I wanted to write this letter to recount the amazing events of Saturday, August 18 from a bystander’s perspective. Driving home from Marshall, Texas to Longview down 1-20, a route we rarely take, my husband received a call from the Hallsville Police Officer on duty. The officer explained there had been a train wreck near Hallsville and the passengers had been sitting on the train for 2 hours and were beginning to suffer from heat related injuries. He was requesting any Hallsville lSD busses that could be made available be dispatched to help pick these stranded Amtrak passengers up and move them to cooler facilities.
As it happened we were coming up on the Hallsville exit, so we were already there. As my husband began to make those phone calls we headed up FM 450. By the time we got to Highway 80 he hung up the phone to tell me the brand-new bus supervisor was on his way to help but it would be 30 minutes before he could get there. Because he was new, and school had not yet started, he did not have any of the regular bus drivers’ names or numbers to contact them for help, so it would just be him.
As my husband called the Hallsville Officer back to find out exactly where the accident had occurred, we turned west on highway 80, the opposite direction from the wreck. As he hung up the phone and we began to look for a place to turn around he spotted three bright yellow school busses at the Hallsville What-A-Burger. Hoping they belonged to Hallsville, we pulled in to see they were Tyler lSD busses. We went inside to find the Tyler Lee and John Tyler volleyball teams enjoying lunch before heading home. As he explained the urgent need the drivers and coaches, without hesitation, agreed to help. Within 20 minutes of the first phone call busses were headed to the accident scene. When we arrived, hot, red faced, passengers gratefully shuffled onto the busses, but it became apparent quickly there would not be enough room if they took their luggage. Roughly 150 passengers trustingly left their personal belongings in a line beside the road. As the last Tyler lSD bus pulled away from the accident, in rolled the Hallsville lSD bus to pick up the last of the train passengers.
The Hallsville lSD Transportation Director had brought his wife and daughter to help and as passengers loaded the bus these ladies, along with rescue workers, began loading the carry-on baggage into two waiting pick-up trucks that had “magically” appeared to pick up the passenger’s carry-on belongings and ferry them to their back to their owners. One of these truck drivers, a local Hallsville resident had heard about the accident and come to help in anyway needed, making several trips to deliver the all bags safely.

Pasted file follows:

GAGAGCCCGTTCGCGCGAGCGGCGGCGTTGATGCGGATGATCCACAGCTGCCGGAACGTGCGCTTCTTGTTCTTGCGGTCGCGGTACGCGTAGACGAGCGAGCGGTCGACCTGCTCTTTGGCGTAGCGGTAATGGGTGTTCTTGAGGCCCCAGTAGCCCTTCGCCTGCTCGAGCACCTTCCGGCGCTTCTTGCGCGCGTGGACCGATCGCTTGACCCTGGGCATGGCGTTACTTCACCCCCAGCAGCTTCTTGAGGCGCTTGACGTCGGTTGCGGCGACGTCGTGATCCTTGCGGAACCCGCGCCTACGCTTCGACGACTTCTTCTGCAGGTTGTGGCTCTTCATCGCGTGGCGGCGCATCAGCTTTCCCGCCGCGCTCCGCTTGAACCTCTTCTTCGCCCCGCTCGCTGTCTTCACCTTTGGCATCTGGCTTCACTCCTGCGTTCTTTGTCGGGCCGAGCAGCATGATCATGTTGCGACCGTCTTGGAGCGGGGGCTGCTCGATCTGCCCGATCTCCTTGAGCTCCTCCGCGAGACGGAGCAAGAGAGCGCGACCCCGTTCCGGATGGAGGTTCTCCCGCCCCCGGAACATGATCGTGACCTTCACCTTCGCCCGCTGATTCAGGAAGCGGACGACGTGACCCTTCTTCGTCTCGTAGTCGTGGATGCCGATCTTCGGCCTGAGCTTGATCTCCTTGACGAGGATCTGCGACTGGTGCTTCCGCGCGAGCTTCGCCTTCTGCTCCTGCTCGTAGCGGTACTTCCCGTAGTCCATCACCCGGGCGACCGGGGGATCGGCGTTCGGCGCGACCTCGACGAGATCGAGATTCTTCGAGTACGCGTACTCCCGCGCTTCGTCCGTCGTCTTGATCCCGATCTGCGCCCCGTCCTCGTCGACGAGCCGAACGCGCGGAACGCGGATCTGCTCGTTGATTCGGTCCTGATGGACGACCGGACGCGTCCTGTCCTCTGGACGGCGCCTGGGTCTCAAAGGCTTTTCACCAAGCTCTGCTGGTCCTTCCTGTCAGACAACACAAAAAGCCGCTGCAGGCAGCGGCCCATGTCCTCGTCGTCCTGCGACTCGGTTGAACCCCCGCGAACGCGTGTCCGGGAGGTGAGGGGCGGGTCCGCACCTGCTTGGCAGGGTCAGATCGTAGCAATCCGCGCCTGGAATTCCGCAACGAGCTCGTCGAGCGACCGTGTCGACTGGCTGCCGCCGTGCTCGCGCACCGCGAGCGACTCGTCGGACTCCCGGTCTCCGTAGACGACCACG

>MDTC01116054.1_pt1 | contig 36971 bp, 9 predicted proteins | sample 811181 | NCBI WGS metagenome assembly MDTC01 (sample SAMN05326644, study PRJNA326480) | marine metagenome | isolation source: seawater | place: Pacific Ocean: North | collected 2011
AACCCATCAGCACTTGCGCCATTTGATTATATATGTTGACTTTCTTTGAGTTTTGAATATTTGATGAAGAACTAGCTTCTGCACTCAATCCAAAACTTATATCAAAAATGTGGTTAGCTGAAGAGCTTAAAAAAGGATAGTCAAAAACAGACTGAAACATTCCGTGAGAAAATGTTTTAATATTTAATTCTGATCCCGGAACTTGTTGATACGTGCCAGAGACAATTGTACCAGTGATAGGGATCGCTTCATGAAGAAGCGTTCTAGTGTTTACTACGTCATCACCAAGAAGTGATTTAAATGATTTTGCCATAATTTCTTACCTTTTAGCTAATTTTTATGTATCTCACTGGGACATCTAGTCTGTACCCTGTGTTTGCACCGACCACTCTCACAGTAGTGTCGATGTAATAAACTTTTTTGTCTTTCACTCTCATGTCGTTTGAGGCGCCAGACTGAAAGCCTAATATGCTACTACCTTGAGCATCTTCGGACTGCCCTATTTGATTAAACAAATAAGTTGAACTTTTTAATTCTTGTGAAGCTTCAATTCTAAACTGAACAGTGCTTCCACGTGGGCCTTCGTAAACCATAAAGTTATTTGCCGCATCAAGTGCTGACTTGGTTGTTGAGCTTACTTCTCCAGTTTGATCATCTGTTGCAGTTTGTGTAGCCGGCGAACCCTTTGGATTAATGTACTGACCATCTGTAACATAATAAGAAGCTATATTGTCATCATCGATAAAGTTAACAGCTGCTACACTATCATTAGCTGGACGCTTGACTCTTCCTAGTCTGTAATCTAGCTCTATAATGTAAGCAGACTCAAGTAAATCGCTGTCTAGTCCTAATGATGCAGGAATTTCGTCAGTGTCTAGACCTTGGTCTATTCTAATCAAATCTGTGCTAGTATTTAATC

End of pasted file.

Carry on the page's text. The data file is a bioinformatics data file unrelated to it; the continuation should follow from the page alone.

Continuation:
The original goal was to deliver these passengers to Gold Hall, Hallsville’s Community Center, but it was in use so immediately First Baptist Church of Hallsville was contacted and within minutes someone was there with the key opening their doors to the tired overheated passengers. When I first entered the Church, I was amazed as ice water was being passed to passengers sitting around tables and chairs. As if the room had been set up waiting for them. Volunteers were handing out wet paper towels and two young ladies had a cart pushing around containers of popcorn for the passengers. EMS personnel made their way through the crowd to check on anyone who was feeling ill or overheated. Soon, announcements were being made over the PA system about their baggage and medicines and the next steps to getting them home. Cheers and applause arose as they learned no one had been injured in the crash and the car the train had hit had been empty.
Outside there were workers, from small children to adults, that had come to help, unloading baggage and water out of trucks. The Hallsville lSD bus making its second trip was dropping off the tired and hot Amtrak crew. There were 6 to 10 people assembled with the passenger’s carry-on luggage and, as passengers came out, these volunteers found their luggage and carried each piece back into the Church for them, returning to help someone else.
When I returned inside, I was astounded to see the passengers were now being served a meal of hot-dogs, chips, cookies and drinks to include homemade lemonade. The food was supplied by the local Sonic with donations from the What-A-Burger. I was overwhelmed at this community’s loving response.
When the tour buses from Amtrak arrived to ferry these passengers to their destination, most passengers were helped out of the church by volunteers carrying their bags and assisting them up the stairs and onto the bus waiving good-byes and offering prayers for their safe journey home. As I watched the last bus depart I was dazed to see all of the many volunteers had disappeared back to their everyday life, as if this herculean effort was something they did every day. No on waited on a thank you or a pat on the back . As my husband and I got in our truck to head home a lone figure locked up the Church and waved us good bye.
I turned to my husband and had to comment on a most amazing past four hours. How God provided in every way. Watching a community come together to help people stranded and in need had both astounded me and lifted my spirit at the wonderful kindness that the small community of Hallsville, Texas had shown. I listed no names in this recount because I would miss too many of them and all of them deserve accolades and more. They know who they are, and I offer my humble gratitude for the most inspiring Saturday I have ever seen.
— Phyllis Turner, Longview